Adventures With Lloyd

on CanoeCanadaEast.Com

Do it Yourself


How to

Portage  a canoe


I heard that the definition of portaging is; "A chance to labor up a trail wearing a really large hat that weighs 60 pounds. Unless you own a Kevlar boat, in which case this is an opportunity to stroll merrily up a trail wearing a 30 pound hat while your fellow paddlers shoot you nasty looks ." In any case it isn't the best part of the sport, but it does separate the wimps and whiners. In truth the more portages you are forced to make the fewer undesirable people you are going to meet. The particularly lazy drunks in floating Coleman cooler canoes that you may sometimes find on trips will not portage at all. I have seen them drag their canoes on crushed rock or with ATV's. This is the type of person that is the most likely to die in a rapid on a swollen river because they didn't want to portage their gear. I guess that is just natures way of weeding out the stupid people. Now for the rest of us, a few portages will leave that crowd behind. The portage may not be fun but it is rewarding. My canoe weighs 80 pounds and I carry it solo all the time. I had the ground collapse under me once and I dropped two feet without loosing a grip or balance, but that event taught me how things can go wrong in an instant so it is advisable to have someone behind you when portaging. At the very least, have your signal whistle with you if you do separate from your partner. I also like to have good footwear on for a portage. Too many people like little water shoes and sandals on their feet when they canoe, and they may be comfortable but are entirely inappropriate for portaging. Lifting a canoe is also an art form of sorts. Most people have a hard time to lift a canoe by themselves. I have seen big large men that struggle with lighter canoes than mine, and even with little kayaks. Lifting a canoe is all about practice, coordination, balance, and a little bit of strength is handy, but you don't need much. I have a good side and a bad side, and it is even more difficult to do when it is windy, but once you master the simple technique it gets easier every time. Once you have your canoe up on your shoulders it is all about stamina. Stamina in this case is dependant upon lots of practice and a comfortable yoke. My old fiberglass canoe doesn't have a yoke so I have to tie the paddles in to make shoulder bars. I also wear a life jacket too when using this system, it makes things a little easier on the shoulders. Dropping the canoe is just a reverse of the process done with control. If it is windy, I usually put my back to the wind to avoid dropping the canoe on myself in the event of a strong gust and a loss of control.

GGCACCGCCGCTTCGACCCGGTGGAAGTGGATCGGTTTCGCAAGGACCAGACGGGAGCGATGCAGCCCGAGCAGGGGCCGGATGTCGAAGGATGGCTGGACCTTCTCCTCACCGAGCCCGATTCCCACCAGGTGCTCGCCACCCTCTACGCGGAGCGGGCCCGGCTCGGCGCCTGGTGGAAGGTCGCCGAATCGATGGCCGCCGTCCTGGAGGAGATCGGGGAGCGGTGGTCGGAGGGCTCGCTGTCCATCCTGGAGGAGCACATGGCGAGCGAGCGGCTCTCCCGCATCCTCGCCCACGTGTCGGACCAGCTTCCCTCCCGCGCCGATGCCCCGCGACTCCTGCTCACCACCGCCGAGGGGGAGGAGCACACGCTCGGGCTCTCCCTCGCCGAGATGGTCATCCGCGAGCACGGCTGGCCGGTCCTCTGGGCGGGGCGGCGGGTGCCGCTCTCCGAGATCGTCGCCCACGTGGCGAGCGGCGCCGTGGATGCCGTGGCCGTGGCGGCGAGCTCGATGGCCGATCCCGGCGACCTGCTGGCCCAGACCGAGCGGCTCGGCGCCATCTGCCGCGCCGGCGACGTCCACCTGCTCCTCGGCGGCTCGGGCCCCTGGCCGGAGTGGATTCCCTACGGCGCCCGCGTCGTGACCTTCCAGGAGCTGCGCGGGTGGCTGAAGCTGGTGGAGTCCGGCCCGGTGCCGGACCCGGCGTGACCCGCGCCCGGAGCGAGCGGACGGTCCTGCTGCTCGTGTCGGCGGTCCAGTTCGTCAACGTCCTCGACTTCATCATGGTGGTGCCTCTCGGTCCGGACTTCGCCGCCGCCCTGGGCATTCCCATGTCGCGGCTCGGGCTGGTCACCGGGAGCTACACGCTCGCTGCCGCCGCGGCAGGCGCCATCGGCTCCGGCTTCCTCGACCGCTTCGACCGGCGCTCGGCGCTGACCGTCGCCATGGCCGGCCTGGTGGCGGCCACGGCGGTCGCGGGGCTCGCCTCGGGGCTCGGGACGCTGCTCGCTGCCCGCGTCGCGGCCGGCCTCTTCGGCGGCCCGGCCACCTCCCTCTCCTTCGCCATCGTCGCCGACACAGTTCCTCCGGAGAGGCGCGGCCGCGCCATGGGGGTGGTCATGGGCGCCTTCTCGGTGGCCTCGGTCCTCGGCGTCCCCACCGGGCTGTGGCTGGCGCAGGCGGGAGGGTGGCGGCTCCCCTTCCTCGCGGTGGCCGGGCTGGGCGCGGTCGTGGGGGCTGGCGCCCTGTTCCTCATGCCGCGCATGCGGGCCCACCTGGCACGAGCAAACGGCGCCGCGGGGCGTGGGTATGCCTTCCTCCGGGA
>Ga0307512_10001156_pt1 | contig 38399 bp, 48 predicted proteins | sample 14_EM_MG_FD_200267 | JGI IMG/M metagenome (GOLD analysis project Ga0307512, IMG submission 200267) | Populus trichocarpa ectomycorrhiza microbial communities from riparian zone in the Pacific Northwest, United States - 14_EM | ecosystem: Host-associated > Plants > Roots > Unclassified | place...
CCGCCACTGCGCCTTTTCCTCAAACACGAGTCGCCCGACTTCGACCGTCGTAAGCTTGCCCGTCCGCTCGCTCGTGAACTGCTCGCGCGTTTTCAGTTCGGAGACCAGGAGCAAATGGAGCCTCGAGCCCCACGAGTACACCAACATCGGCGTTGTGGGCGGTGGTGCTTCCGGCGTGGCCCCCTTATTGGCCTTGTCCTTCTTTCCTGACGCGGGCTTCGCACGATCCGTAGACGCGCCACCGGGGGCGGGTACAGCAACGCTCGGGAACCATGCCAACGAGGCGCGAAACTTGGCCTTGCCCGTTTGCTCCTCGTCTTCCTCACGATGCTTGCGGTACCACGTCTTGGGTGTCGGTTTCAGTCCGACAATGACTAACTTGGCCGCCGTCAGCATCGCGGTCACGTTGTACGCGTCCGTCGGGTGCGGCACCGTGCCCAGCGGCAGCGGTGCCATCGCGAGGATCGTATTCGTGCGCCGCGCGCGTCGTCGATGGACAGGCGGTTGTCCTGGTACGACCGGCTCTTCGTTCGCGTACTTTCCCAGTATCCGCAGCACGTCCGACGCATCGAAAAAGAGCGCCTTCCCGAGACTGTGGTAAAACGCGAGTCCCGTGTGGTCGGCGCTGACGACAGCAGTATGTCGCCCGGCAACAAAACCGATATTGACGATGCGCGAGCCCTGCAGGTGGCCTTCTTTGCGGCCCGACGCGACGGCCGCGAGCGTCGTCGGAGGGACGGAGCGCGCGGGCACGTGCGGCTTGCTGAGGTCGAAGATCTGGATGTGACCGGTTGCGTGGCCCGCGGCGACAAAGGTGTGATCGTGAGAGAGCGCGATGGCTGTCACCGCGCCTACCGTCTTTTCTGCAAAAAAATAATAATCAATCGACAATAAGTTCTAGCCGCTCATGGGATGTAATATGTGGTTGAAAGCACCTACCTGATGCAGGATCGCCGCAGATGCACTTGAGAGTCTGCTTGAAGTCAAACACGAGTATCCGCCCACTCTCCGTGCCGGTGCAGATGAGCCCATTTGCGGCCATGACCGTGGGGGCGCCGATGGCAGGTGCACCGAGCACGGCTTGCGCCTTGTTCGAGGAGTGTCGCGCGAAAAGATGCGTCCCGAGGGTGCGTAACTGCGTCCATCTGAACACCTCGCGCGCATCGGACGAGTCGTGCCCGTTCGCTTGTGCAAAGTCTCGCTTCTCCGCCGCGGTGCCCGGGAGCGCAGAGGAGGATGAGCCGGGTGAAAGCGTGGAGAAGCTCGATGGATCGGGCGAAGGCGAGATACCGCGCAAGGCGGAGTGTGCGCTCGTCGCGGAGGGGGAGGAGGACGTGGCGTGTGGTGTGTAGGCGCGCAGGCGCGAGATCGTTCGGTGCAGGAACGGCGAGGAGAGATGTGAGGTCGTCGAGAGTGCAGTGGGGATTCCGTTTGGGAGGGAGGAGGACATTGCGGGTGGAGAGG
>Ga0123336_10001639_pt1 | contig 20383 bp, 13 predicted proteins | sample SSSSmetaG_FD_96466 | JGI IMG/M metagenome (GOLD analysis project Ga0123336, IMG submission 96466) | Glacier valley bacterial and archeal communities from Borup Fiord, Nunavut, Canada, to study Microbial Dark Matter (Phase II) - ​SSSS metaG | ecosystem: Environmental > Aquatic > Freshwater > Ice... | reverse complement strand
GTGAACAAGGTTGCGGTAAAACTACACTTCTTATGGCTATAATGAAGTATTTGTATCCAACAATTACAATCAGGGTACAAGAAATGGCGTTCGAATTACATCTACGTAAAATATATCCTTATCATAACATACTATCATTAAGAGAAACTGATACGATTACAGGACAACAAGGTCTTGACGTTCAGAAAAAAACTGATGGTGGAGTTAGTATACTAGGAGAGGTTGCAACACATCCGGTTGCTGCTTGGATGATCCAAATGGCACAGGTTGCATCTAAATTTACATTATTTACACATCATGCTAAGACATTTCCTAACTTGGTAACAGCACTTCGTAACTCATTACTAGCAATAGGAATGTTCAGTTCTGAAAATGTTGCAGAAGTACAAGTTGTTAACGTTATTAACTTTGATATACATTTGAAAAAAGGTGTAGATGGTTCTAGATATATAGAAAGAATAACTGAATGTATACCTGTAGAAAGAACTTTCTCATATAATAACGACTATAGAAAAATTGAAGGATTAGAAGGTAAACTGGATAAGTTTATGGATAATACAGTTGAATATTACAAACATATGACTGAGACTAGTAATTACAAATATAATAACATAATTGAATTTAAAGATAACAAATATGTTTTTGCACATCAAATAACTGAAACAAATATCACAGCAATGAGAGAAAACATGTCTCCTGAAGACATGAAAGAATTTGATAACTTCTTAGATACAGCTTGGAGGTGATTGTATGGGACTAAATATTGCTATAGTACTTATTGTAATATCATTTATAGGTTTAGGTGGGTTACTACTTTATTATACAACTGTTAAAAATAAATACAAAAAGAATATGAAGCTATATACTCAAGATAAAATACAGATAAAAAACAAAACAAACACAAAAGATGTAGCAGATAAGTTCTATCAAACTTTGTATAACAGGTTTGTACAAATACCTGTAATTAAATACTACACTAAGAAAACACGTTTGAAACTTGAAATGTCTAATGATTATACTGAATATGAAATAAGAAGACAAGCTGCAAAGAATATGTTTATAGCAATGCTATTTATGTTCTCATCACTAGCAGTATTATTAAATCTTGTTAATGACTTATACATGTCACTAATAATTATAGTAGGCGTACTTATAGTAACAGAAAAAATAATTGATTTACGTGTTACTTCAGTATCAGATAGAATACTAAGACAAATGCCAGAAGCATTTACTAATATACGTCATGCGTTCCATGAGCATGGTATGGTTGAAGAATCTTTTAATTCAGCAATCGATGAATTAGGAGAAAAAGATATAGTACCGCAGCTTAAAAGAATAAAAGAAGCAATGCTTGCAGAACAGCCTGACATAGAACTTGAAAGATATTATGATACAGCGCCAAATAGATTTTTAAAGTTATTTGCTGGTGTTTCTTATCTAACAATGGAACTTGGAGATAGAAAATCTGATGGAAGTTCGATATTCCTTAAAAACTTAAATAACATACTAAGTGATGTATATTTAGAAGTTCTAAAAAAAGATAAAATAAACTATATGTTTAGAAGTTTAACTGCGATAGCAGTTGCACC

This is not the definitive method but some variation of this will work for you


To pick up a canoe, I always step up to the side with my strong arm to the back of the canoe, and my weaker arm to the front. This will be the best position for me to use my body strength to its best advantage, since my strong arm is now in position to do the lifting, and my weaker arm is in position for the balancing.


With both hands I grab the yoke or gunwale closest to me and pull the canoe towards myself so the side comes up onto my knees where the waterline would be. This will almost always get you wet from the waist down. Just deal with it, you will dry out.


Then with my strong arm I grab the closest gunwale and pull it right up to my waist and bend the knees slightly. With the weaker arm, I grab the middle of the yoke and lift leaning back slightly, rolling the canoe up. About half way up the roll, you can catch the far gunwale with your strong arm and pull the canoe onto your upper legs.


Once balanced on your legs you can switch your grip. Let go of the yoke with the weak arm and grab the far gunwale. Let go of the far gunwale with the strong arm and switch your grip to the near gunwale. With your strong arm, push the canoe up by the inner gunwale, straightening the arm. Some people like to reach under and cradle the canoe with the arm for added stability.


With the right amount of pull from the weaker arm the canoe will roll onto your shoulders.  It is not effortless but with practice it gets quite easy even if you are not a muscle man. After the yoke is balanced on your shoulders, assess your balance and footing, and point the front of the canoe towards any wind.

This is not the definitive way to pick up a canoe, but some variation of this will work for you. Using simple physics, I routinely lift a canoe weighing almost half my own body weight.


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